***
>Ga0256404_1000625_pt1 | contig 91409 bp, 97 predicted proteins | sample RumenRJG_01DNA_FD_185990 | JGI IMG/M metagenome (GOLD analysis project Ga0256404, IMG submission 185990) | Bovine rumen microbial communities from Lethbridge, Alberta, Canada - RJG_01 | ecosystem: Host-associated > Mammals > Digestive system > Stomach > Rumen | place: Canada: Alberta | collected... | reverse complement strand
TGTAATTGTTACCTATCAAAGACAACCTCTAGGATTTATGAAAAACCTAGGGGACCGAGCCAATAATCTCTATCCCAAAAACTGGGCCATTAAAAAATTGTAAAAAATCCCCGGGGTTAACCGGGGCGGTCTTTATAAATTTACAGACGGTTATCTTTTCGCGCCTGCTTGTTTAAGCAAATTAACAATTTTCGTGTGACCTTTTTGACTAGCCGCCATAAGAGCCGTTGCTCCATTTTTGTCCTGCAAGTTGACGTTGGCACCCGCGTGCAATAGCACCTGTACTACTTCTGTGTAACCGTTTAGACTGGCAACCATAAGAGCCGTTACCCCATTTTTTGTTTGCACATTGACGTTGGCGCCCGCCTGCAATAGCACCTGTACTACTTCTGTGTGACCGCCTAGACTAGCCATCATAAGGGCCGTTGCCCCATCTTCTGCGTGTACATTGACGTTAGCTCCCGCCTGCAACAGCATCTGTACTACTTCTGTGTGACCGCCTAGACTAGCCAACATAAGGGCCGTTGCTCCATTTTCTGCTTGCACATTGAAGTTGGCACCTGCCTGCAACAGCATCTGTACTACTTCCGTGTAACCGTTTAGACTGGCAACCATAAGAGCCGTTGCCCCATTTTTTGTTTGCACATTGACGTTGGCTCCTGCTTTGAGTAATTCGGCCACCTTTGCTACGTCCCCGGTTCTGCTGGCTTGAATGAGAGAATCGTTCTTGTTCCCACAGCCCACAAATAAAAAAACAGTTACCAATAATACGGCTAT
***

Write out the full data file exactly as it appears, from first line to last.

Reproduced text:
>Ga0256404_1000625_pt1 | contig 91409 bp, 97 predicted proteins | sample RumenRJG_01DNA_FD_185990 | JGI IMG/M metagenome (GOLD analysis project Ga0256404, IMG submission 185990) | Bovine rumen microbial communities from Lethbridge, Alberta, Canada - RJG_01 | ecosystem: Host-associated > Mammals > Digestive system > Stomach > Rumen | place: Canada: Alberta | collected... | reverse complement strand
TGTAATTGTTACCTATCAAAGACAACCTCTAGGATTTATGAAAAACCTAGGGGACCGAGCCAATAATCTCTATCCCAAAAACTGGGCCATTAAAAAATTGTAAAAAATCCCCGGGGTTAACCGGGGCGGTCTTTATAAATTTACAGACGGTTATCTTTTCGCGCCTGCTTGTTTAAGCAAATTAACAATTTTCGTGTGACCTTTTTGACTAGCCGCCATAAGAGCCGTTGCTCCATTTTTGTCCTGCAAGTTGACGTTGGCACCCGCGTGCAATAGCACCTGTACTACTTCTGTGTAACCGTTTAGACTGGCAACCATAAGAGCCGTTACCCCATTTTTTGTTTGCACATTGACGTTGGCGCCCGCCTGCAATAGCACCTGTACTACTTCTGTGTGACCGCCTAGACTAGCCATCATAAGGGCCGTTGCCCCATCTTCTGCGTGTACATTGACGTTAGCTCCCGCCTGCAACAGCATCTGTACTACTTCTGTGTGACCGCCTAGACTAGCCAACATAAGGGCCGTTGCTCCATTTTCTGCTTGCACATTGAAGTTGGCACCTGCCTGCAACAGCATCTGTACTACTTCCGTGTAACCGTTTAGACTGGCAACCATAAGAGCCGTTGCCCCATTTTTTGTTTGCACATTGACGTTGGCTCCTGCTTTGAGTAATTCGGCCACCTTTGCTACGTCCCCGGTTCTGCTGGCTTGAATGAGAGAATCGTTCTTGTTCCCACAGCCCACAAATAAAAAAACAGTTACCAATAATACGGCTAT